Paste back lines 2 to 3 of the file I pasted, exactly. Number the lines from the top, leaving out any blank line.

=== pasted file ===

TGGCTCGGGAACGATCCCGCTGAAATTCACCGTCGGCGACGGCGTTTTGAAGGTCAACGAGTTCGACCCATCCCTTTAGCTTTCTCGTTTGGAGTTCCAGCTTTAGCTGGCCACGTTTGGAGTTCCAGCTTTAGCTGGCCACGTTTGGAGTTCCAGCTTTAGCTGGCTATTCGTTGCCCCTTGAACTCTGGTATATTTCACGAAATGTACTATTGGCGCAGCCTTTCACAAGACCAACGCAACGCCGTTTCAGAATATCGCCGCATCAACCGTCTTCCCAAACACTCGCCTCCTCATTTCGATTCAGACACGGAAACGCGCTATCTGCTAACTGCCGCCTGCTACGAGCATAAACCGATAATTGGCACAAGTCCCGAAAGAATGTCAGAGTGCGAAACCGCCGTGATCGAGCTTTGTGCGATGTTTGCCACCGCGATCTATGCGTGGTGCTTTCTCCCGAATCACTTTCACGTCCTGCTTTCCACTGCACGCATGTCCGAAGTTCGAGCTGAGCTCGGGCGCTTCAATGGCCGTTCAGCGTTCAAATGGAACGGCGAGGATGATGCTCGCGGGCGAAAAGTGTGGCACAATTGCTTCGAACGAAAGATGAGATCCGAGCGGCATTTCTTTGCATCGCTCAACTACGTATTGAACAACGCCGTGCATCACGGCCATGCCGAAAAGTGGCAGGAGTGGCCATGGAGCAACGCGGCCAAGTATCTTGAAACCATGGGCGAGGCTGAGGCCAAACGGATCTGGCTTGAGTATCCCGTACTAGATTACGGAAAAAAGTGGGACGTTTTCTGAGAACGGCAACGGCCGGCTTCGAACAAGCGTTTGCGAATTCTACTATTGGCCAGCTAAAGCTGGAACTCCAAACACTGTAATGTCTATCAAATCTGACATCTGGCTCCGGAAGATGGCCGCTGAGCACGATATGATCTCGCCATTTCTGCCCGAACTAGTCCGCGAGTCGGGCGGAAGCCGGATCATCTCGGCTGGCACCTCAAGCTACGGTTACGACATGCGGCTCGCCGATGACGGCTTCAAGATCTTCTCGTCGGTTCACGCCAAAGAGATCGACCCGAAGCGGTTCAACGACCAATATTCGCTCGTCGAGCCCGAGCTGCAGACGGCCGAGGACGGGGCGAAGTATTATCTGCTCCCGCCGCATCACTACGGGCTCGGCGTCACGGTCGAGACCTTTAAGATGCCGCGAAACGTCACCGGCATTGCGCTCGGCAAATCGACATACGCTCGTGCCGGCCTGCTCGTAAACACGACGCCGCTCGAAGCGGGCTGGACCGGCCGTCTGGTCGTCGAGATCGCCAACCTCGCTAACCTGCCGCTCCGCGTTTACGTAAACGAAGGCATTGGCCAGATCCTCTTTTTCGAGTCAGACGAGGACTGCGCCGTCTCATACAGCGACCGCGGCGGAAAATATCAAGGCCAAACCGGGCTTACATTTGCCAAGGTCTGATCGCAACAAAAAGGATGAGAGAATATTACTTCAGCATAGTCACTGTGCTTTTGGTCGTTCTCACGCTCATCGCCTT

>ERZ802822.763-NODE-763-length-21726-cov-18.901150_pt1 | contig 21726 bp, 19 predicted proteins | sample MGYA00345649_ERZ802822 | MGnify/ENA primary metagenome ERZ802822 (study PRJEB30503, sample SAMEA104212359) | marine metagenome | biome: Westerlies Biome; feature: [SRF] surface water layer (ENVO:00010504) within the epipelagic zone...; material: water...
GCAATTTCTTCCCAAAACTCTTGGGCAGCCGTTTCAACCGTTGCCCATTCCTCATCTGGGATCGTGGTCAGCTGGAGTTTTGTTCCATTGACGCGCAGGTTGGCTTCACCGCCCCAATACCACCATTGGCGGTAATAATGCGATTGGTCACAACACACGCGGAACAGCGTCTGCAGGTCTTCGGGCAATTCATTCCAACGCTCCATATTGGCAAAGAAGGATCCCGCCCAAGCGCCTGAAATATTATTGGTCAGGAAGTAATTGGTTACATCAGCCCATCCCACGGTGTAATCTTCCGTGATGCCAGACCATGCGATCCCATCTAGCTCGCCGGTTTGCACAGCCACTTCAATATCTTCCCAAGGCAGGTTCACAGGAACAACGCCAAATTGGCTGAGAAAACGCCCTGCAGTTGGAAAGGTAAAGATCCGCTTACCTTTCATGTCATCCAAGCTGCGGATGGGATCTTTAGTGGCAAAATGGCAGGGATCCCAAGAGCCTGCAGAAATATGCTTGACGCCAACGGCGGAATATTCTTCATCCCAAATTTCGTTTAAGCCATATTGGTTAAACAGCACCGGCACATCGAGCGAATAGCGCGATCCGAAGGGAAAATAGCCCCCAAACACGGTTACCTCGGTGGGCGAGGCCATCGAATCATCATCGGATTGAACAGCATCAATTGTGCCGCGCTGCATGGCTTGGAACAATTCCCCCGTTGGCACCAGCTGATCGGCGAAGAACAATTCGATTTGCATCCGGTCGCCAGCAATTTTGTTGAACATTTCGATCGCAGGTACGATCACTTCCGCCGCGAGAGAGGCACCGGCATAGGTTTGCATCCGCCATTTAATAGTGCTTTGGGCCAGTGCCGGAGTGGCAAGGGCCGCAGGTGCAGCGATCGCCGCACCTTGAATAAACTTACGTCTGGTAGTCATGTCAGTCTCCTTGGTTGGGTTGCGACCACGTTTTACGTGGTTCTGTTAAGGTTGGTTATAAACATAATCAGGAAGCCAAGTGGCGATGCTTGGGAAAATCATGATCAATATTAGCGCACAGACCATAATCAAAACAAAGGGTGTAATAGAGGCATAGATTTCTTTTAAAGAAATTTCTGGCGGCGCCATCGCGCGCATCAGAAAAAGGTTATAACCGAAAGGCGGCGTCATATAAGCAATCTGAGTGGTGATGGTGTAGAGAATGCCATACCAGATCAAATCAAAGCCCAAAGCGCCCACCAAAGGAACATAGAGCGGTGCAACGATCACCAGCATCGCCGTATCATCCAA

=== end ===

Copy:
>ERZ802822.763-NODE-763-length-21726-cov-18.901150_pt1 | contig 21726 bp, 19 predicted proteins | sample MGYA00345649_ERZ802822 | MGnify/ENA primary metagenome ERZ802822 (study PRJEB30503, sample SAMEA104212359) | marine metagenome | biome: Westerlies Biome; feature: [SRF] surface water layer (ENVO:00010504) within the epipelagic zone...; material: water...
GCAATTTCTTCCCAAAACTCTTGGGCAGCCGTTTCAACCGTTGCCCATTCCTCATCTGGGATCGTGGTCAGCTGGAGTTTTGTTCCATTGACGCGCAGGTTGGCTTCACCGCCCCAATACCACCATTGGCGGTAATAATGCGATTGGTCACAACACACGCGGAACAGCGTCTGCAGGTCTTCGGGCAATTCATTCCAACGCTCCATATTGGCAAAGAAGGATCCCGCCCAAGCGCCTGAAATATTATTGGTCAGGAAGTAATTGGTTACATCAGCCCATCCCACGGTGTAATCTTCCGTGATGCCAGACCATGCGATCCCATCTAGCTCGCCGGTTTGCACAGCCACTTCAATATCTTCCCAAGGCAGGTTCACAGGAACAACGCCAAATTGGCTGAGAAAACGCCCTGCAGTTGGAAAGGTAAAGATCCGCTTACCTTTCATGTCATCCAAGCTGCGGATGGGATCTTTAGTGGCAAAATGGCAGGGATCCCAAGAGCCTGCAGAAATATGCTTGACGCCAACGGCGGAATATTCTTCATCCCAAATTTCGTTTAAGCCATATTGGTTAAACAGCACCGGCACATCGAGCGAATAGCGCGATCCGAAGGGAAAATAGCCCCCAAACACGGTTACCTCGGTGGGCGAGGCCATCGAATCATCATCGGATTGAACAGCATCAATTGTGCCGCGCTGCATGGCTTGGAACAATTCCCCCGTTGGCACCAGCTGATCGGCGAAGAACAATTCGATTTGCATCCGGTCGCCAGCAATTTTGTTGAACATTTCGATCGCAGGTACGATCACTTCCGCCGCGAGAGAGGCACCGGCATAGGTTTGCATCCGCCATTTAATAGTGCTTTGGGCCAGTGCCGGAGTGGCAAGGGCCGCAGGTGCAGCGATCGCCGCACCTTGAATAAACTTACGTCTGGTAGTCATGTCAGTCTCCTTGGTTGGGTTGCGACCACGTTTTACGTGGTTCTGTTAAGGTTGGTTATAAACATAATCAGGAAGCCAAGTGGCGATGCTTGGGAAAATCATGATCAATATTAGCGCACAGACCATAATCAAAACAAAGGGTGTAATAGAGGCATAGATTTCTTTTAAAGAAATTTCTGGCGGCGCCATCGCGCGCATCAGAAAAAGGTTATAACCGAAAGGCGGCGTCATATAAGCAATCTGAGTGGTGATGGTGTAGAGAATGCCATACCAGATCAAATCAAAGCCCAAAGCGCCCACCAAAGGAACATAGAGCGGTGCAACGATCACCAGCATCGCCGTATCATCCAA